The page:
Small service businesses are almost always initially founded on a personality. At the core of the business plan is the personality of the owner – driven by whatever demons motivate them, they start a company, move it forward and upward by the sheer force of their determination. And it works, for a while. Before long, however, most business owners realize the real meaning of the word “company.” Seldom is a person truly in business by themselves. As the company grows, employees (or family) begin to take on as much of the labor overhead as the owner will delegate. In fact, successful growth is often directly dependent on exactly how willing the head of the organization is to turn over important decisions and operations to capable employees.
Companies that market themselves well almost always have discovered the secret to employee empowerment and teamwork. If your brand is really the total sum of people’s perceptions about your company, isn’t it logical that one of the chief conduits of your brand message is your employees? If you are an employee rather than the owner of a company, you are very much aware of the degree to which your representation of the company impacts the way the public feels about the enterprise as a whole. It is therefore fairly certain that a successful branding strategy is going to involve an emphasis on the people associated with your agency whether employees, ownership or family who assist in the business. However, many agencies place their branding emphasis on product rather than on their agency’s employees. Their websites and marketing collateral are filled with the logos of suppliers instead of pictures and stories of their employees. This is a valid tactic, but the strategy is less than clear. People certainly do respond to Carnival’s logo. However, why would the client buy a Carnival cruise from this particular agency? If the purchasing decision comes down to product, it too often becomes centered on price – a battle that is difficult to win against large discounters. Agencies are far better served by focusing on their employees. Who represents the agency? Why are they unique? What is their training? How much traveling have they done. What is their story? Given the people who work at your agency, what is the benefit to the client? What kind of experience can people who use your agency expect? Personal attention? Expert planning? Local accountability? Satisfaction? Advocacy? A life-long relationship? Long term consulting and advice?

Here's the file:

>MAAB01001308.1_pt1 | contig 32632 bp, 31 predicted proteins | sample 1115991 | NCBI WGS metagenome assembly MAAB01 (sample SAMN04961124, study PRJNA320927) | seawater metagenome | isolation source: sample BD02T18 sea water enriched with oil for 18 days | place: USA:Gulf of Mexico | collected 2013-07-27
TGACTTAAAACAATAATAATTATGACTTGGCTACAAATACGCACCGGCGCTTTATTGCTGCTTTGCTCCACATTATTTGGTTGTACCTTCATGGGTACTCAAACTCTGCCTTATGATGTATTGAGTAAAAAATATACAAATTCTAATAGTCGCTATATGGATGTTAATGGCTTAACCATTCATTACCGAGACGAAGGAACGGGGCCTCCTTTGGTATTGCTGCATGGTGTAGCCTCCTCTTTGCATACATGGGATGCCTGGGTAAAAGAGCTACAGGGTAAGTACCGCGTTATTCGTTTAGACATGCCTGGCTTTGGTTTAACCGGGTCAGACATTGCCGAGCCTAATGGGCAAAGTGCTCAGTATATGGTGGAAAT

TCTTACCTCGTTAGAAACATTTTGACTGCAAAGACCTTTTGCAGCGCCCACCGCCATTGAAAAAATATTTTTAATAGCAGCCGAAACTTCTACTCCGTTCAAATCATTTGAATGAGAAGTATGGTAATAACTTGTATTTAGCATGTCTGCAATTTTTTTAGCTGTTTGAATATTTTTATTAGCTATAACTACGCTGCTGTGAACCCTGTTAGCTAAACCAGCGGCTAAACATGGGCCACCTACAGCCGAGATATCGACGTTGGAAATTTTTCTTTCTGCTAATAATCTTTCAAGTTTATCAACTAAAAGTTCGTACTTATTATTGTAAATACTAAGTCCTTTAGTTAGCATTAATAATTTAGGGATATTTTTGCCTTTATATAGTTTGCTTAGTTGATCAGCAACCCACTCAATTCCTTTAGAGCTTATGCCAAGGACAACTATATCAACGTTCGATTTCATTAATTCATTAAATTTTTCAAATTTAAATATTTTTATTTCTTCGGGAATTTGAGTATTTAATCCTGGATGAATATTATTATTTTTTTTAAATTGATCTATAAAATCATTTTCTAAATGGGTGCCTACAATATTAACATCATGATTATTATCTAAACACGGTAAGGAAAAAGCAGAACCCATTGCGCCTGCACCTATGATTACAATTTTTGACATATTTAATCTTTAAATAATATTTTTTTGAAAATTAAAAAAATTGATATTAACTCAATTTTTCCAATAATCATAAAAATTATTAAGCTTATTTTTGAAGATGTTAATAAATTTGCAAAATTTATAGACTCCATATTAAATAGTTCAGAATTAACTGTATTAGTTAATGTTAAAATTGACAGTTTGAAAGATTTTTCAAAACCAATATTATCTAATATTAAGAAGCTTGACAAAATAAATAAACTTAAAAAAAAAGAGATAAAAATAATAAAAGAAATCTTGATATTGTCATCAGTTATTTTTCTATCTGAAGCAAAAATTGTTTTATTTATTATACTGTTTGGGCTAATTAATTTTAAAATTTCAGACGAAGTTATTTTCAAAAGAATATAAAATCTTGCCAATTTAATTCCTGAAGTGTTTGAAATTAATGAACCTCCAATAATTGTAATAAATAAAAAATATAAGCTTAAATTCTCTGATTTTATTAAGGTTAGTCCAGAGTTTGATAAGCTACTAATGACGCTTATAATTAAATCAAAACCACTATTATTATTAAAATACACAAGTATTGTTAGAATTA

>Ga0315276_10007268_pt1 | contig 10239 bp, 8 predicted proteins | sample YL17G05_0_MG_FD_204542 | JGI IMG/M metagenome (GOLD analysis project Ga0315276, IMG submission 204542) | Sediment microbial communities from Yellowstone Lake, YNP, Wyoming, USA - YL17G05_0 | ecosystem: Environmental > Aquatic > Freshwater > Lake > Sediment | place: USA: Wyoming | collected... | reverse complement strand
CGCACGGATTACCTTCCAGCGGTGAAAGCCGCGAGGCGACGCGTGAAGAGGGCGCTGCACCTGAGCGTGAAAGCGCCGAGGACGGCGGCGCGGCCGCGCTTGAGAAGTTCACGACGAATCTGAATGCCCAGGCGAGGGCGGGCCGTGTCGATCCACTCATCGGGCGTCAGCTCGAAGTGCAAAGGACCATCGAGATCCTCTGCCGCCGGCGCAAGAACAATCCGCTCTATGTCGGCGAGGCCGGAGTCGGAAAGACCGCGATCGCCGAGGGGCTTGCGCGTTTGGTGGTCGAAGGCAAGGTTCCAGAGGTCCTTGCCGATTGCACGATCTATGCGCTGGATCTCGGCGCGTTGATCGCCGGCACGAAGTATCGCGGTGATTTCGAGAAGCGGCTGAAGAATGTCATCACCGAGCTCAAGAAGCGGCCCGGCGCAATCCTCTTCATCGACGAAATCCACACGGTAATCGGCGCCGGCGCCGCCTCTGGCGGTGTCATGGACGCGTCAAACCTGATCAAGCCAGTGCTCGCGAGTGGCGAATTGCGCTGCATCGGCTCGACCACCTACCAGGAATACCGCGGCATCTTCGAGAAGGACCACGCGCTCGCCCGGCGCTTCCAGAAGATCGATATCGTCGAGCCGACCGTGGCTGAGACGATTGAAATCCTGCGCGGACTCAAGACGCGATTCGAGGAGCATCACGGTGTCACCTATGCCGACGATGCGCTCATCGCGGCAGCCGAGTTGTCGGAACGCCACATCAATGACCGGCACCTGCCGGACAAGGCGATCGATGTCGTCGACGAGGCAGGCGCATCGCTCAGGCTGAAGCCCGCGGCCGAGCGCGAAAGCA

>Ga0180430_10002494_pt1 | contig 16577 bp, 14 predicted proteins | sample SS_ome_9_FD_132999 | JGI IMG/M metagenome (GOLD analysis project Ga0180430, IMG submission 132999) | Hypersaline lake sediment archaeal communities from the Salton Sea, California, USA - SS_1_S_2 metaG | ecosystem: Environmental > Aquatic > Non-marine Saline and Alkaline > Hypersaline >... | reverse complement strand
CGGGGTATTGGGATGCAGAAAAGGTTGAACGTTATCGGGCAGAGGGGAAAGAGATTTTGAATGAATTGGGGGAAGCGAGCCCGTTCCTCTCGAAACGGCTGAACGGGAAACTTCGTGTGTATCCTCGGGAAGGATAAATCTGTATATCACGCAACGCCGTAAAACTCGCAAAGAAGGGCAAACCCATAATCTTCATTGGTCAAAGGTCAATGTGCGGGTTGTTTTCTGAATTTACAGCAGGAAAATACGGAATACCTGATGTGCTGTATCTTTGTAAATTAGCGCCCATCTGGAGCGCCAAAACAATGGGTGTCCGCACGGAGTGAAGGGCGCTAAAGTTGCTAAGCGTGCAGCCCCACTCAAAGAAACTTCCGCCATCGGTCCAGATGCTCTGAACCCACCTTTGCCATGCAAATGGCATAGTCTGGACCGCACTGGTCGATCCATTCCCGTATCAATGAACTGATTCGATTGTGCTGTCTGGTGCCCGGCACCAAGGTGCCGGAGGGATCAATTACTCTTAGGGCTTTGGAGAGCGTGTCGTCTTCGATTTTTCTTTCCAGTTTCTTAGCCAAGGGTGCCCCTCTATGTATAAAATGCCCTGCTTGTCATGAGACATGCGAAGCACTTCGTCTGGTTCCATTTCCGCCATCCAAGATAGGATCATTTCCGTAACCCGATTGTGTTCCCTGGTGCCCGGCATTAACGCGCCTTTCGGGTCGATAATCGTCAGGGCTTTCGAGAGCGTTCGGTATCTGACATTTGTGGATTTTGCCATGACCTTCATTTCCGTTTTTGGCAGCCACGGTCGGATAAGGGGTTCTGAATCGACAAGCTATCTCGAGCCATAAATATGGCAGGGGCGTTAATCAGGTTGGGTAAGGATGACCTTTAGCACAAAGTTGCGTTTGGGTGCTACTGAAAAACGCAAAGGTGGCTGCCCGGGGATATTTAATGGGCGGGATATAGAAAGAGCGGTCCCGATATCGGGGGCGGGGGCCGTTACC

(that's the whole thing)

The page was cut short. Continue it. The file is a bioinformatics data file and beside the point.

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Employee involvement is a philosophy and a corporate culture, not a management trick. Empowering employees is all about how people are best enabled to contribute in a meaningful way to the improvement and success of the company for which they work. Great marketing has to begin with an authentic belief and love for a brand. Studying methods for developing team effectiveness, internal communication, problem solving and the development of rewards for truly superior performance is a worthwhile undertaking.
Fostering a work culture that values collaboration and teamwork takes time. In a strong team environment, employees feel that their input is respected and valued. As a result, their willingness to personally commit to the company’s brand is stronger and more natural. When the company truly becomes an extension of the commitment of its employees, great things begin to happen.